The goal of Module A during the second phase of MiKlip (MiKlip II) is (i) to improve estimates of initial conditions for the ocean, sea ice and the land soil moisture, (ii) based on those initial conditions to improve initialization procedures and finally (iii) to optimize procedures to span the MiKlip forecast ensemble. The workpackage WP3 of Modul A is the subproject Atmospheric and Oceanic Data Assimilation & Ensembles Generation (AODA-PENG2). Its focus will be on the ensemble generation. Using two different approaches in MPI-ESM1.1, ensemble simulations will be performed and investigated to sample the sources of initial uncertainty through appropriate ensemble generation. Then the subsequent error growth during the predictions is used to quantify the development of prediction uncertainties.
As one approach, for dynamically oriented ensemble generation, the breeding method will be tested. The method differs from the classical breeding in the sense that specific time scales and spatial scales can be selected a priori to generate growing uncertainty modes. The breeding technique is a method used for constructing disturbances on the ocean prognostic variables. These disturbances are added to the initial model state of each forecast. The method extracts error modes which develop most strongly in space and time where the long term variability of the ocean physical processes is responsible for interannual and decadal changes.
A second approach will be based on the already implemented Ensemble Kalman Filter technique in the oceanic component of MPI-ESM 1.1. The current global implementation of the Ensemble Kalman Filter shows hindcast skill when the inherent data assimilation ensemble is used for forecast initialization. However, recent studies have shown that the quality of the Ensemble Kalman data assimilation can be considerably improved in two ways: the use of the localized variant together with artificial covariance inflation and the increase of the ensemble size to more than 30 realisations. After upgrading our current implementation accordingly, we will further investigate the impact on hindcast skill and also analyse the ensemble spread and error growth.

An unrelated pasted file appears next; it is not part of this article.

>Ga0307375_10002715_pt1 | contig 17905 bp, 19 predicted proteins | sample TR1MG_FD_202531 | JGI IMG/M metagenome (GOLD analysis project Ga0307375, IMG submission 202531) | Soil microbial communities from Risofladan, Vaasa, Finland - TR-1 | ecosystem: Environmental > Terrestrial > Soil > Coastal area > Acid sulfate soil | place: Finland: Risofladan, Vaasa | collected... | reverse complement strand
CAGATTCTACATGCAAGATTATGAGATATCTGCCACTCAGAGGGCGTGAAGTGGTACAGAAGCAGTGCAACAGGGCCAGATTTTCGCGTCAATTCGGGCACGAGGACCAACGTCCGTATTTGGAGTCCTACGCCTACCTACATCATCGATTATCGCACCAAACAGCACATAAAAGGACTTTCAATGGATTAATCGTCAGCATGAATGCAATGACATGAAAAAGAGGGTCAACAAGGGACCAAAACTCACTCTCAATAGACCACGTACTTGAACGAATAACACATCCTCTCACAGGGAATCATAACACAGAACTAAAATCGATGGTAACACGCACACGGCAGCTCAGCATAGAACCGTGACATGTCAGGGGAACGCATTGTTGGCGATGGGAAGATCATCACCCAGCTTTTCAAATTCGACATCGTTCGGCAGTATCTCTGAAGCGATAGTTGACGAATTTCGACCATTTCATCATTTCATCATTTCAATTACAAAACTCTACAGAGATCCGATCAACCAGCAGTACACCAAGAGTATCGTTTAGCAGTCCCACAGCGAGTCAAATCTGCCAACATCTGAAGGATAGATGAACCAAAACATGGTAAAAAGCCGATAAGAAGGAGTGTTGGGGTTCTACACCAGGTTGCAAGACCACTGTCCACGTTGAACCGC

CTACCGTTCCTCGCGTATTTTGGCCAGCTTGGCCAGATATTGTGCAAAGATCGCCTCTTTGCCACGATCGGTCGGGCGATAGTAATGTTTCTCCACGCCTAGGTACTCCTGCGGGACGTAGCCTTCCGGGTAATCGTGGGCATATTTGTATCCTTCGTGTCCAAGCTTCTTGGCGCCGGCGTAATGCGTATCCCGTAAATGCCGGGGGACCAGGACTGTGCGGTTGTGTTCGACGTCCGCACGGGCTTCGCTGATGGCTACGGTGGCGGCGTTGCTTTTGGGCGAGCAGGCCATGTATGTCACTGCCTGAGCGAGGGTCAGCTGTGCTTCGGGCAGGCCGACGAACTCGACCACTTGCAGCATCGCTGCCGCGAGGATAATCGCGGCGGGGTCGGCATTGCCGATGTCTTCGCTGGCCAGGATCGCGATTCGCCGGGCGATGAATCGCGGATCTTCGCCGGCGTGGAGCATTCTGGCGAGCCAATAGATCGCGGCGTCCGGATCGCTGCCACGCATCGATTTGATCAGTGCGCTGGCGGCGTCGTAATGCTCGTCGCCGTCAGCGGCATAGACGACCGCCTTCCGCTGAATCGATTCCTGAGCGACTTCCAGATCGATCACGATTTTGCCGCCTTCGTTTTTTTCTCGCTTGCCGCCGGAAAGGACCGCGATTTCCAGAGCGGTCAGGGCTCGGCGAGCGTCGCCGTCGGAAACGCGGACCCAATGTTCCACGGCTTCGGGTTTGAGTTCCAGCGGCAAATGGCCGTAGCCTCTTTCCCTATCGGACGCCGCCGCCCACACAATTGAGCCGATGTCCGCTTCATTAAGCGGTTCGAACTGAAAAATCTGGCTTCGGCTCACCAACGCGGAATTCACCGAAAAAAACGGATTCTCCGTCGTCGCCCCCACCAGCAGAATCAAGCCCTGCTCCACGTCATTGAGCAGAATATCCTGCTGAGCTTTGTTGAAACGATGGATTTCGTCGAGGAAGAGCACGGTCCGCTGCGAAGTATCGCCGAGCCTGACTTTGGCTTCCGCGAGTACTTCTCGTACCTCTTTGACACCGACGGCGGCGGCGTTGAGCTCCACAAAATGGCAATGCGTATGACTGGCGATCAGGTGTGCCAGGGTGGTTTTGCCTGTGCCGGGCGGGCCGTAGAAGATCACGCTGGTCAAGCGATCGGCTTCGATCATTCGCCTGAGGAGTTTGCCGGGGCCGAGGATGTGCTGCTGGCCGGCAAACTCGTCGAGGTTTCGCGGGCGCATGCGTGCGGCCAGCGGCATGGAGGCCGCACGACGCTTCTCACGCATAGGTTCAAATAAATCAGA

The BV module was coupled to the MPIESM on T63L47/GR15L40 version. The method shows growing error modes in locations which are active on decadal scales and the expected spread is reached, however the amplitude of the perturbations seems to be overestimated. The emphasis is put on improving the algorithm for getting proper perturbation amplitudes, by constraining to re-analysis data. The constraining procedure is based on finding coefficients which relate the perturbation covariance to the observational covariance (Romanova and Hense 2015).
We upgraded the oceanic assimilation scheme in MPI-ESM-LR with the localized variant of the Ensemble Kalman filter. In comparison to the global variant from MiKlip I (Brune et al. 2015) this should improve the impact of oceanic observations on the assimilation quality in a consistent way. We carried out test simulations over several decades to establish a setup, which we will use for assimilation of oceanic temperature and salinity observations between 1950 and today. The impact of the observations is mainly dependent on the following parameters: horizontal and vertical localization radius, ensemble size, inflation of the ensemble spread. Assimilation quality also depends on the stability of the long-term oceanic circulation. From our test we can conclude that at least for the Atlantic meridional overturning circulation a spin-up period of more than a decade seems to be necessary prior to assimilation.
Institut für Meereskunde Universität Hamburg
Prof. Dr. Johanna Baehr
Dr. Sebastian Brune
Meteorologisches Institut Universität Bonn
Prof. Dr. Andreas Hense
Dr. Vanya Romanova
Müller, V. | H. Pohlmann, A. Düsterhus, D. Matei, J. Marotzke, W. A. Müller, M. Zeller and J. Baehr
Brune, S. | L. Nerger and J. Baehr
Romanova, V. | A. Hense
Hazeleger, W. | B. Wouters, G. van Oldenborgh, S. Corti, D. Smith, N. Dunstone, J. Kroeger, H. Pohlmann, and J.-S. von Storch